Energy 1 Kcal <1%
Carbohydrates 0.20 g <1%
Protein 0 g 0%
Total Fat 0 g 0%
Cholesterol 0 mg 0%
Dietary Fiber 40.3 g 106%
Folates 1 μg 0.25%
Niacin 0 mg 0%
Pyridoxine 0 mg 0%
Riboflavin 0.004 mg <1%
Thiamin 0.010 mg <1%
Vitamin A 20 IU 0.7%
Vitamin C 0 mg 0%
Vitamin E 0 mg 0%
Vitamin K 0 µg 0%
Sodium 1 mg <1%
Potassium 9 mg <1%
Calcium 2 mg <1%
Copper 0.015 mg <1%
Iron 0.08 mg 1%
Magnesium 1 mg <1%
Manganese 0.044 mg <1%
Zinc 0.04 mg <1%
Caffiene 1 mg --
Carotene-ß 12 µg --
Cryptoxanthin-ß 0 µg --
Lutein-zeaxanthin 0 µg --
Theobromine 0 µg --

Harvesting and storage

chamomile flowerheads
Beautiful chamomile flowers.

Full blooms are either handpicked or harvested by hand-raking for the highest quality tea market. However, it is a very labor-intensive and costly process.

Shade-dried flowers are then sorted out for any foreign material, or debris before processing. Flowers are then carefully graded before selling in bulk to factories where they are further processed and packed in tea bags/sachets and small storage tins. Chamomile flowers and herb parts are also blended with other herb products.

Buy freshly harvested and shade-dried chamomile flower heads packed in tea bags or in airtight tins from the specialty herbal product store. Look for authenticity, and avoid any adulterated products.

Preparation of chamomile tea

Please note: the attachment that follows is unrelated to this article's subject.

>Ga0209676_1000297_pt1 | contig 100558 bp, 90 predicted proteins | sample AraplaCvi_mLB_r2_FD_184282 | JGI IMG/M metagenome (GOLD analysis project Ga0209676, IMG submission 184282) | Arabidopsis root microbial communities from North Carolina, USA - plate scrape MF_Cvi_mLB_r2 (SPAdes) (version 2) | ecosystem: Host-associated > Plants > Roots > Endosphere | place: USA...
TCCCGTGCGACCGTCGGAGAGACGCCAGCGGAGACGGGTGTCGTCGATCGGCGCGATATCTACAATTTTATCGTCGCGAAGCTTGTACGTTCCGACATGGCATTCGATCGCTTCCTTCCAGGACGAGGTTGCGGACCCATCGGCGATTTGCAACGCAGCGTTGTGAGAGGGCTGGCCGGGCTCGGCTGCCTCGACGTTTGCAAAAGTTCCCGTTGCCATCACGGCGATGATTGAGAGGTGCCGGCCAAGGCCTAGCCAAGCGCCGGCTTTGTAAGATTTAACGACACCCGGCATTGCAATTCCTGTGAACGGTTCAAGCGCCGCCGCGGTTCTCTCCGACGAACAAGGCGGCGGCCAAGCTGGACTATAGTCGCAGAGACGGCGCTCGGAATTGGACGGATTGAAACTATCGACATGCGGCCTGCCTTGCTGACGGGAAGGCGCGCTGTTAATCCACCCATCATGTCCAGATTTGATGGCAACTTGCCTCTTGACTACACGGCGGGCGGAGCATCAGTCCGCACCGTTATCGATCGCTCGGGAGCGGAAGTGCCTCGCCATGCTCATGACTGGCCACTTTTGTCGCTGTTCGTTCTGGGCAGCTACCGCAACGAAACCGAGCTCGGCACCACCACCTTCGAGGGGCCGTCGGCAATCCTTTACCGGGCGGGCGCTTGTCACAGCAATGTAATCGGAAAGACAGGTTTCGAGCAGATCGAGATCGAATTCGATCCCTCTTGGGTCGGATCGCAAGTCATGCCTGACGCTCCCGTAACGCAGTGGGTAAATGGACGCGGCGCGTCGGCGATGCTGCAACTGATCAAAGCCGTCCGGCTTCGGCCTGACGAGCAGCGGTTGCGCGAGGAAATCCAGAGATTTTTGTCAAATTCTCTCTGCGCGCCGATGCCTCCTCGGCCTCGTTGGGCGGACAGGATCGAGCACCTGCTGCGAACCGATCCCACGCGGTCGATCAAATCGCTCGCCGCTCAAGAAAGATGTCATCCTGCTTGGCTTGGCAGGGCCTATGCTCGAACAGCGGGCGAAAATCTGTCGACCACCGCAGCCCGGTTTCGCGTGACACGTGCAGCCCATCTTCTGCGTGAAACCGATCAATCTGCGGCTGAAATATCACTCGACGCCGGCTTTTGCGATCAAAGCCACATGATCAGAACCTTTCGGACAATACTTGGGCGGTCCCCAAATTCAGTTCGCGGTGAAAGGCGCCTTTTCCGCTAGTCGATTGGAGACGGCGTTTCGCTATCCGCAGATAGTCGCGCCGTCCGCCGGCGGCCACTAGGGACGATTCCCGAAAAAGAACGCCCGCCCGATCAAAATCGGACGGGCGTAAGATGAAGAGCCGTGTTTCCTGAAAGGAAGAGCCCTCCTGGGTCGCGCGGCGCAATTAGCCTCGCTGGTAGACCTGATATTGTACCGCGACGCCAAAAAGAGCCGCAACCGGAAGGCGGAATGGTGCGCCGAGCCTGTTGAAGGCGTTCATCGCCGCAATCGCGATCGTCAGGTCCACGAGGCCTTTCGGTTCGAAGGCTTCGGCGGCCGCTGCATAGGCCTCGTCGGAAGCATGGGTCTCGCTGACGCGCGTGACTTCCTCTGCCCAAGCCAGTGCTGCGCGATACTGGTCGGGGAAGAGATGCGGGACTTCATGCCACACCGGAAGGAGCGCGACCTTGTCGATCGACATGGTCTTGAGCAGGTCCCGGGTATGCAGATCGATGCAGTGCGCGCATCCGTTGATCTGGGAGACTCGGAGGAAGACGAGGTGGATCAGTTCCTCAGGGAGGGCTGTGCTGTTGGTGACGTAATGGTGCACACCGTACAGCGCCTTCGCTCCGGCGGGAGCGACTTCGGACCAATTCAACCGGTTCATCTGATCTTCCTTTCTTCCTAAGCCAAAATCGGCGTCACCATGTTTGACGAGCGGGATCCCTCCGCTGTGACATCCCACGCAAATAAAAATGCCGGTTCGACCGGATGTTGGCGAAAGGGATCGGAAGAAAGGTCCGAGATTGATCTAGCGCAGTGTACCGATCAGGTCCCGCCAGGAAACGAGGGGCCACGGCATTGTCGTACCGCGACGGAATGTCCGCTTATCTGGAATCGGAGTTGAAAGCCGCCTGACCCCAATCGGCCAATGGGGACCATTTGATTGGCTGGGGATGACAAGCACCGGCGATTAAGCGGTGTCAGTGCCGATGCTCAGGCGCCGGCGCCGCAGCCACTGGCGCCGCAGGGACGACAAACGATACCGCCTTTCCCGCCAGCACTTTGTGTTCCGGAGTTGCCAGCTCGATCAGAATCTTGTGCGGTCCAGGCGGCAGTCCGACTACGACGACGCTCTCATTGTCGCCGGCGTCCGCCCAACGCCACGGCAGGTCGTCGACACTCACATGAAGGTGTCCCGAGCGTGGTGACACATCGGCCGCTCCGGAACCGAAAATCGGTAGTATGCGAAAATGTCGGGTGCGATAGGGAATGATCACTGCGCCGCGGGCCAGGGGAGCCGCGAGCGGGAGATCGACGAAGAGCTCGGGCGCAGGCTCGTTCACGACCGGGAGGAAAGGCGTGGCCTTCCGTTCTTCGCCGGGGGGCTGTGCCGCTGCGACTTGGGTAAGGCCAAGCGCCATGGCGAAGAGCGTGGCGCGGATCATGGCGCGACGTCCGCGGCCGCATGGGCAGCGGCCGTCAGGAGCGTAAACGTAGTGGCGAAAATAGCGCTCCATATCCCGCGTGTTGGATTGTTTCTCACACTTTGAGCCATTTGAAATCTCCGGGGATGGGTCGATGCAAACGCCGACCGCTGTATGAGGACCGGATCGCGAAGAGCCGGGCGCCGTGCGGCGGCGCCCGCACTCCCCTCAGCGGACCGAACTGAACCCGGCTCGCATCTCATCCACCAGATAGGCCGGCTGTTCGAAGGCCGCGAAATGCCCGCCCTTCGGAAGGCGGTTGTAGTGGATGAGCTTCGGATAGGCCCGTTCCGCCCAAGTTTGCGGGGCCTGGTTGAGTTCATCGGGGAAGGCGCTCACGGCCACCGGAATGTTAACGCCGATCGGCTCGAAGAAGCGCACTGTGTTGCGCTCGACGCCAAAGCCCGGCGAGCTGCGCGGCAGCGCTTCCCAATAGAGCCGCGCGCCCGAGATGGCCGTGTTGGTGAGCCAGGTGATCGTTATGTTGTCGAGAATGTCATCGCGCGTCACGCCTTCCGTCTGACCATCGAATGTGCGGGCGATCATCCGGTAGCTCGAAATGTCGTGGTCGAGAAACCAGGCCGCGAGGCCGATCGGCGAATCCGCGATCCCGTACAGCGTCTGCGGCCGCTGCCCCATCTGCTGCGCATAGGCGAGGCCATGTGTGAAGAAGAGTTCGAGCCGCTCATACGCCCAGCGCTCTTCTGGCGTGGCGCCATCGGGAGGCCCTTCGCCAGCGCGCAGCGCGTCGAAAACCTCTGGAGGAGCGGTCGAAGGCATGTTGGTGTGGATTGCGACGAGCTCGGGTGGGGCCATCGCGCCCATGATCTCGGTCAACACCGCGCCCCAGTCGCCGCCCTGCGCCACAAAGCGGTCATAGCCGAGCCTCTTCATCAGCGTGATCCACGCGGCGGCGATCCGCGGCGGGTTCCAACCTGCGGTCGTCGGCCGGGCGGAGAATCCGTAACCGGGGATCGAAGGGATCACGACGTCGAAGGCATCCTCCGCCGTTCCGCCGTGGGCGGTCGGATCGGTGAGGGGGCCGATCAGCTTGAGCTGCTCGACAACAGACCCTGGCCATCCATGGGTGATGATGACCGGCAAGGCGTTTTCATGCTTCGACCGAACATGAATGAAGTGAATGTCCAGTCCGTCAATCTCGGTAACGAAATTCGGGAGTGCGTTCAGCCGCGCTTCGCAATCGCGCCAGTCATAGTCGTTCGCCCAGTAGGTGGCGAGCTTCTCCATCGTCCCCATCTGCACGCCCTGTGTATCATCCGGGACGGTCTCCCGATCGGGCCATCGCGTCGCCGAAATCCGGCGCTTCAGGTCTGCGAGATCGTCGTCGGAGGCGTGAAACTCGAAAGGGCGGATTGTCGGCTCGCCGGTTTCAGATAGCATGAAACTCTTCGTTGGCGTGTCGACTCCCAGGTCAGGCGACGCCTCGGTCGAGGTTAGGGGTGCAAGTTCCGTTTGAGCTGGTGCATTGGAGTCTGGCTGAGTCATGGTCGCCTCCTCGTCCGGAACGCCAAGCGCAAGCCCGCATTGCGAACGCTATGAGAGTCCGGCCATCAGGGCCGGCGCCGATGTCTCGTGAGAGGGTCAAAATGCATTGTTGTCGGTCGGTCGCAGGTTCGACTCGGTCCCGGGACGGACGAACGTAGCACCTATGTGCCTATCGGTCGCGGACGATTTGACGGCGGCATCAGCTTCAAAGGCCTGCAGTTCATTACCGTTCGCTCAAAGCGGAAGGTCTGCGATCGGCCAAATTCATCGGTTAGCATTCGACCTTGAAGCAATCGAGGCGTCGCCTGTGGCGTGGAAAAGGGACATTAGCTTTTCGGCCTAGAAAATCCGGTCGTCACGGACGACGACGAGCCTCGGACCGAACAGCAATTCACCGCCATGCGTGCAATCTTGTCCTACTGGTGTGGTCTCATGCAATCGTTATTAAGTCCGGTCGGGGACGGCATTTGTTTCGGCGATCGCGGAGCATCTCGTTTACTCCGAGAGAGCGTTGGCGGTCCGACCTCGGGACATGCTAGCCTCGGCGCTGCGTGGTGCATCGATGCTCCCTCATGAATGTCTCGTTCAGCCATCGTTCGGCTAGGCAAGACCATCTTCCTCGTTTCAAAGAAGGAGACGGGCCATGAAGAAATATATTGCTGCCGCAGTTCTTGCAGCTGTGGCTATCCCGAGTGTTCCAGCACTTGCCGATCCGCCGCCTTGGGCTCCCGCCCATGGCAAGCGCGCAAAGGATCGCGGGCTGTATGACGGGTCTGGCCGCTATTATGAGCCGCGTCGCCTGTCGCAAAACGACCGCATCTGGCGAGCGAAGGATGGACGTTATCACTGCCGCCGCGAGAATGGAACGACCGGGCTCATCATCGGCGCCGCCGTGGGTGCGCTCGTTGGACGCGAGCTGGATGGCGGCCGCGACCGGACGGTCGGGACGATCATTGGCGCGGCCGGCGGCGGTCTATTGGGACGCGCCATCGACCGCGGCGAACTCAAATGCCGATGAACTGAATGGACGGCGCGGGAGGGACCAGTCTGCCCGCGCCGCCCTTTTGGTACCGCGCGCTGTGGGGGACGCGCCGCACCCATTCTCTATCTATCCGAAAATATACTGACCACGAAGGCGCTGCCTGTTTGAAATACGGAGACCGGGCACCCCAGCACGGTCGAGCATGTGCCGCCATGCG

German chamomile flowers for brewing tea give the infusion a delicate light blue color. German Roman chamomile, on the other hand, gives the infusion a delicate light straw color. Freshly harvested and shade-dried flowers should be used within 6 months for maximum health benefits.

Put the fresh or dried chamomile flowers into a teapot or directly into a mug. Pour on the boiling water and leave to infuse for about 5 minutes or longer if you prefer a stronger flavor. Strain the tea, and if you wish add a small amount of caster sugar or honey and stir to dissolve.

Here are some other serving tips:

  • Drink 1 to 4 cups of chamomile tea every day for long-lasting health benefits.

  • Chamomile is a caffeine-free tisane (herbal infusion) and works as a mild sedative. It can be enjoyed as a bedtime drink for sound sleep.

  • Fresh chamomile petals are also employed as a flavoring garnish in salads, soups, stews, marinades as well as in vegetable dishes.

Safety profile

Chamomile tea and other products may not be recommended in people with known sensitivities or allergies to the daisy or Asteraceae family plants such as chrysanthemums, ragweed, etc.

Chamomile products are also not indicated in patients with atopic hay fever or asthma. It is contraindicated in women during their early months of pregnancy due to its possible birth defects in the newborn. (Medical disclaimer).

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Further Resources:

  1. USDA National Nutrient Database. (opens in new window).

  2. Stanford School of Medicine Cancer information Page-Nutrition to Reduce Cancer Risk (Link opens in new window).

  3. Introduction to chamomile-American Botanical Council. pdf. (opens in new window).

  4. Chamomile (Matricaria chamomilla L.)-an overview.. pdf. (opens in new window).